Jeremy Nygard | Jr.
132 pounds | Arlington
After placing third at 106 pounds as a Class 4A competitor last season, Nygard is making the jump all the way to 132 for the bulk of his junior season. Eagles coach Rick Iversen said Nygard likely will drop to 126 for the postseason, but won’t have to struggle all season to make that lower weight, and Arlington is high on freshman Gavin Rork at 126.
Iversen said Nygard, who has traveled to national tournaments and camps in the offseason and would like to enter the national pipeline following high school, is best on his feet thanks to a great deal of freestyle experience.
“That cost him a little bit last year because he couldn’t get off the bottom,” Iversen said. “We’re working really hard on that this year, because we don’t think anyone can take him down. And if you can’t take him down or hold him down, you can’t beat him.”
Alex Rodorigo | Sr.
126 pounds | Lake Stevens
Rodorigo is the latest in his family to be a team captain at Lake Stevens, following in the footsteps of his older brother Ryan and two of his uncles, Cully and Chris Pratt. Now Alex is a co-captain for the 2014-15 edition of the Vikings alongside Cody Vigoren, and it is very important to him to help make the team a family in its pursuit of a third consecutive Class 4A state team title.
“If we get to know each other really well and push each other, it will be easier for us to reach our goals,” Rodorigo said. “The individual titles are great, but the team title is something that everyone remembers.”
Lake Stevens coach Brent Barnes said Rodorigo is best from the top position, and he will be working on wrestling from his feet this season.
“He’s a talented kid. A lot of it is mental with him, just believing he can do it and being stingy with points,” Barnes said.
Killian Page | Sr.
170 pounds | Marysville Pilchuck
On the heels of a hugely successful football season that saw the Tomahawks reach the 3A state semifinals, Page will try to place at Mat Classic for the fourth time — only this time at the top of the podium.
Marysville Pilchuck coach Craig Iversen said once Page gets past his lingering injuries from football and gets into wrestling shape, he’ll be a contender for a state championship thanks to a free-wheeling style that draws greatly on Page’s substantial athletic gifts.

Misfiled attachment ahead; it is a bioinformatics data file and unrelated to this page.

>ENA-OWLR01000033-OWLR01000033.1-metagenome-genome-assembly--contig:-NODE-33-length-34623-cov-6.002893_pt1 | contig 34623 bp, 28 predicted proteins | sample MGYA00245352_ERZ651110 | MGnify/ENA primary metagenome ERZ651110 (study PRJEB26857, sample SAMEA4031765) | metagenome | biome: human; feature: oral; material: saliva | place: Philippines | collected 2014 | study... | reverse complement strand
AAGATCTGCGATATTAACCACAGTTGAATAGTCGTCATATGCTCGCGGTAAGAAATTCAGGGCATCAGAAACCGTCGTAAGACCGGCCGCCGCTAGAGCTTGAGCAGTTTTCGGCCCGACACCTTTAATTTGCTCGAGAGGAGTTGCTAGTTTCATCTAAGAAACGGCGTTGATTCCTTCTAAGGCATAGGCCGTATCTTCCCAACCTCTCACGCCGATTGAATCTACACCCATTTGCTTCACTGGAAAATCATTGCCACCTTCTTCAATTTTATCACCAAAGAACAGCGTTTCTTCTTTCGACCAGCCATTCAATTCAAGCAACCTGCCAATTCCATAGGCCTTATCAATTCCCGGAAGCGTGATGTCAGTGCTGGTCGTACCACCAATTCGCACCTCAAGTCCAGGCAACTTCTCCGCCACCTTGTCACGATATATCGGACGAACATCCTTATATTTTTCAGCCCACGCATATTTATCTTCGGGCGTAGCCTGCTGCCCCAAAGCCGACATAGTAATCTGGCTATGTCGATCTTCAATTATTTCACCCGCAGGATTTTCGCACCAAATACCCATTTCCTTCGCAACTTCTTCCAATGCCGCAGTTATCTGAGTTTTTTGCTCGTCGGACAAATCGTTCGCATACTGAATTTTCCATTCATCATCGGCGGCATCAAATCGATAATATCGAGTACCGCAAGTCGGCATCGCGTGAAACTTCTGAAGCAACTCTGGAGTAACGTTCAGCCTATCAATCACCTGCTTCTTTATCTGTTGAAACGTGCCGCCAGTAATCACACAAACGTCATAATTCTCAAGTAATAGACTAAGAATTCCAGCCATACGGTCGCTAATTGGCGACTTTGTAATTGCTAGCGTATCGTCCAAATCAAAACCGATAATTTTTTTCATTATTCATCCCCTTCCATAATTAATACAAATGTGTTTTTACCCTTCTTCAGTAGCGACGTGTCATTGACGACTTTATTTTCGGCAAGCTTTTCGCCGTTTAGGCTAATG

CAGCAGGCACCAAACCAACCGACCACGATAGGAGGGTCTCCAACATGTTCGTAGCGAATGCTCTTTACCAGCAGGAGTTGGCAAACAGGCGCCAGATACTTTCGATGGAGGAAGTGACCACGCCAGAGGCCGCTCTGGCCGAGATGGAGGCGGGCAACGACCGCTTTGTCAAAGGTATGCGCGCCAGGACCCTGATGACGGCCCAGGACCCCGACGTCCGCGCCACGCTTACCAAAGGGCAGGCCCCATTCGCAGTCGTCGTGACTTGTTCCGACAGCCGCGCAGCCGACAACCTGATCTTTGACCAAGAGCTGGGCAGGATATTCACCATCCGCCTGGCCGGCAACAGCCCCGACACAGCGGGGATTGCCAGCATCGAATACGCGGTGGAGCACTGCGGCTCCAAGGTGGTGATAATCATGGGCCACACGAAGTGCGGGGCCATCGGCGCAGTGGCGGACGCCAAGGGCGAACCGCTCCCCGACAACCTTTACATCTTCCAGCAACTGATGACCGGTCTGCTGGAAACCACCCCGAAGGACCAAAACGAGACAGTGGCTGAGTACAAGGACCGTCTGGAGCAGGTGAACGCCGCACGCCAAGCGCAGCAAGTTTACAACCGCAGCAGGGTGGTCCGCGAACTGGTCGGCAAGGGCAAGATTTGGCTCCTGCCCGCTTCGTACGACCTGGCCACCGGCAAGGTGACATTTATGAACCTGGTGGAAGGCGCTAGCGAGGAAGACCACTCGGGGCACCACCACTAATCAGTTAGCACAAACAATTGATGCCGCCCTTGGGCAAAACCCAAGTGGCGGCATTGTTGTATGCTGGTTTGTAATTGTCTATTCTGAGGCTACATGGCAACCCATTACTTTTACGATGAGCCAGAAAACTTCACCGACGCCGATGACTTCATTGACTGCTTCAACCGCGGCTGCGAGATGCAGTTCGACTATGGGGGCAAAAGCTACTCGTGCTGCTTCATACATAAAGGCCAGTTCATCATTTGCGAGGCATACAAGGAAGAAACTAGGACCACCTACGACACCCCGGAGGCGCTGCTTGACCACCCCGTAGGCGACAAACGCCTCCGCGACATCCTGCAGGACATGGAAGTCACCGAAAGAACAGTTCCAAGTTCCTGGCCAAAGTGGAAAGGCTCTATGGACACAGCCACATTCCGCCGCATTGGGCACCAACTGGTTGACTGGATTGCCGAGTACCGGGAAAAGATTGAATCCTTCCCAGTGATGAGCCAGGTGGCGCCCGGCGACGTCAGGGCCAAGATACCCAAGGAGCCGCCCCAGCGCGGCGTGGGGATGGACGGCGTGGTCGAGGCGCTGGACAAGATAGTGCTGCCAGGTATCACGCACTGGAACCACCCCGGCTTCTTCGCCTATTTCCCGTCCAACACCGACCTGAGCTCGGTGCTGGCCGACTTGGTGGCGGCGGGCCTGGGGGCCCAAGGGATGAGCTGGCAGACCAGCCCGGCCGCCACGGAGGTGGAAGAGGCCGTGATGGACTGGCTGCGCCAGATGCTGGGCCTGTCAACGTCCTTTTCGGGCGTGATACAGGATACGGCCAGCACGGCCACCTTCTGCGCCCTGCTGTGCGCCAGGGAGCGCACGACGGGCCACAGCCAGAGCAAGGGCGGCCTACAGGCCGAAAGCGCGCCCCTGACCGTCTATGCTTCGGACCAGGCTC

“You don’t get that level of athlete very often in the wrestling room,” Iversen said of Page. “He’s great on big moves and big throws, and I’ve never seen a wrestler with his balance before. He needs to work on wrestling from underneath a little bit more, but he can go with anyone on his feet where his athleticism can shine.”
Iversen said Page’s athleticism allows him to take chances most wrestlers wouldn’t, and that he is at his very best in scramble situations.
Drew Hatch | Sr.
182 pounds | Marysville Pilchuck
In stark contrast to Page’s scrambling ability and penchant for the spectacular, Hatch is a classic grinder.
“He just wears opponents out,” Craig Iversen said. “He has a great feel to pin and has done an incredible amount of wrestling since he was very young. We just need to get Drew healthy and back to where he can keep matches going with his conditioning, but he can grind with anyone.”
Hatch also has placed at Mat Classic in each of the past three seasons and is looking to cap his high school career with a state championship.
Ely Malametz | Sr.
170 pounds | Cedarcrest
First-year Cedarcrest coach Mark Ward is counting on Malametz’s technical ability to carry the senior to a second consecutive state championship, even after moving up in weight class.
“I’ve been around wrestling a long time, and Ely is one of the more gifted high school wrestlers I’ve seen,” said Ward, who wrestled collegiately at Southern Illinois and is returning to coaching after a decade away from the sport. “He’s really slick, and he really knows his style of wrestling. He has a lot of determination to get back up on that podium this year, and I think his style is going to be better at 170 than it was at 160.”
Malametz’s speed and skill play bigger in the higher weight classes, where technical wrestling tends to take a slight back seat to brute force.
“His technique is flawless from his feet, and I think he’s just going to blow by a lot of kids,” Ward said. “But like any high school kid, conditioning is a big part of wrestling and being up a weight class will be tougher for him. Moving around kids that are 10 pounds bigger doesn’t seem like a lot, but it really is. We’ll have to bring his conditioning up to a higher level.”